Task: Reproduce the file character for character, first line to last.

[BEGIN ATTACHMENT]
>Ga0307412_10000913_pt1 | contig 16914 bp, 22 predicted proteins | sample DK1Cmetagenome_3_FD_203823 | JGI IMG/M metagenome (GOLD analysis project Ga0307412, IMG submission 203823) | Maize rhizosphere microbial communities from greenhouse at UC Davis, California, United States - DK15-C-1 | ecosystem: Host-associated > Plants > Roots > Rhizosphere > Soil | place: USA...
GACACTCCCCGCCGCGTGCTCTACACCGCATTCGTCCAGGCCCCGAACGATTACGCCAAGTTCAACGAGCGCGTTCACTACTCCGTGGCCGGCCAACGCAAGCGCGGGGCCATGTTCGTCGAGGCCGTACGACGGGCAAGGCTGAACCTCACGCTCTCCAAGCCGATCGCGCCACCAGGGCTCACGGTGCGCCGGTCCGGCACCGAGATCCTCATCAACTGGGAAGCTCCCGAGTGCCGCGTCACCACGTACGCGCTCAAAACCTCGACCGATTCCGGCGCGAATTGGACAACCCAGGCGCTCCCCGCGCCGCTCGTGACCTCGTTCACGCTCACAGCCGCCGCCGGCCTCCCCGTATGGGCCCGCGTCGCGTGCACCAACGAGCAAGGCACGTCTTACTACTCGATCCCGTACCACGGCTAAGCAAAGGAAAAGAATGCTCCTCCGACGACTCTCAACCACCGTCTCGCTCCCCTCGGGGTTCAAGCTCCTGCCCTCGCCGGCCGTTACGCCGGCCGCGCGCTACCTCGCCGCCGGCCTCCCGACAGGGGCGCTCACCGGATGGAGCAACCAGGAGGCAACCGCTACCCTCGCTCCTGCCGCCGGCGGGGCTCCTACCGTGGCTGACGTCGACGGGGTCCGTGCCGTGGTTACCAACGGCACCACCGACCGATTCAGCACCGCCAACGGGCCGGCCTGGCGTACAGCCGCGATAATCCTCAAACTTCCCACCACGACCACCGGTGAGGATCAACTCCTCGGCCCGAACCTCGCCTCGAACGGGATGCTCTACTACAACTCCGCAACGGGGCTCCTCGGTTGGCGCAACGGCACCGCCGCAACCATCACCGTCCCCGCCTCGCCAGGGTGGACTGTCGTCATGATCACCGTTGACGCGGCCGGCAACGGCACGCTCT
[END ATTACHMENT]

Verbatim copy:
>Ga0307412_10000913_pt1 | contig 16914 bp, 22 predicted proteins | sample DK1Cmetagenome_3_FD_203823 | JGI IMG/M metagenome (GOLD analysis project Ga0307412, IMG submission 203823) | Maize rhizosphere microbial communities from greenhouse at UC Davis, California, United States - DK15-C-1 | ecosystem: Host-associated > Plants > Roots > Rhizosphere > Soil | place: USA...
GACACTCCCCGCCGCGTGCTCTACACCGCATTCGTCCAGGCCCCGAACGATTACGCCAAGTTCAACGAGCGCGTTCACTACTCCGTGGCCGGCCAACGCAAGCGCGGGGCCATGTTCGTCGAGGCCGTACGACGGGCAAGGCTGAACCTCACGCTCTCCAAGCCGATCGCGCCACCAGGGCTCACGGTGCGCCGGTCCGGCACCGAGATCCTCATCAACTGGGAAGCTCCCGAGTGCCGCGTCACCACGTACGCGCTCAAAACCTCGACCGATTCCGGCGCGAATTGGACAACCCAGGCGCTCCCCGCGCCGCTCGTGACCTCGTTCACGCTCACAGCCGCCGCCGGCCTCCCCGTATGGGCCCGCGTCGCGTGCACCAACGAGCAAGGCACGTCTTACTACTCGATCCCGTACCACGGCTAAGCAAAGGAAAAGAATGCTCCTCCGACGACTCTCAACCACCGTCTCGCTCCCCTCGGGGTTCAAGCTCCTGCCCTCGCCGGCCGTTACGCCGGCCGCGCGCTACCTCGCCGCCGGCCTCCCGACAGGGGCGCTCACCGGATGGAGCAACCAGGAGGCAACCGCTACCCTCGCTCCTGCCGCCGGCGGGGCTCCTACCGTGGCTGACGTCGACGGGGTCCGTGCCGTGGTTACCAACGGCACCACCGACCGATTCAGCACCGCCAACGGGCCGGCCTGGCGTACAGCCGCGATAATCCTCAAACTTCCCACCACGACCACCGGTGAGGATCAACTCCTCGGCCCGAACCTCGCCTCGAACGGGATGCTCTACTACAACTCCGCAACGGGGCTCCTCGGTTGGCGCAACGGCACCGCCGCAACCATCACCGTCCCCGCCTCGCCAGGGTGGACTGTCGTCATGATCACCGTTGACGCGGCCGGCAACGGCACGCTCT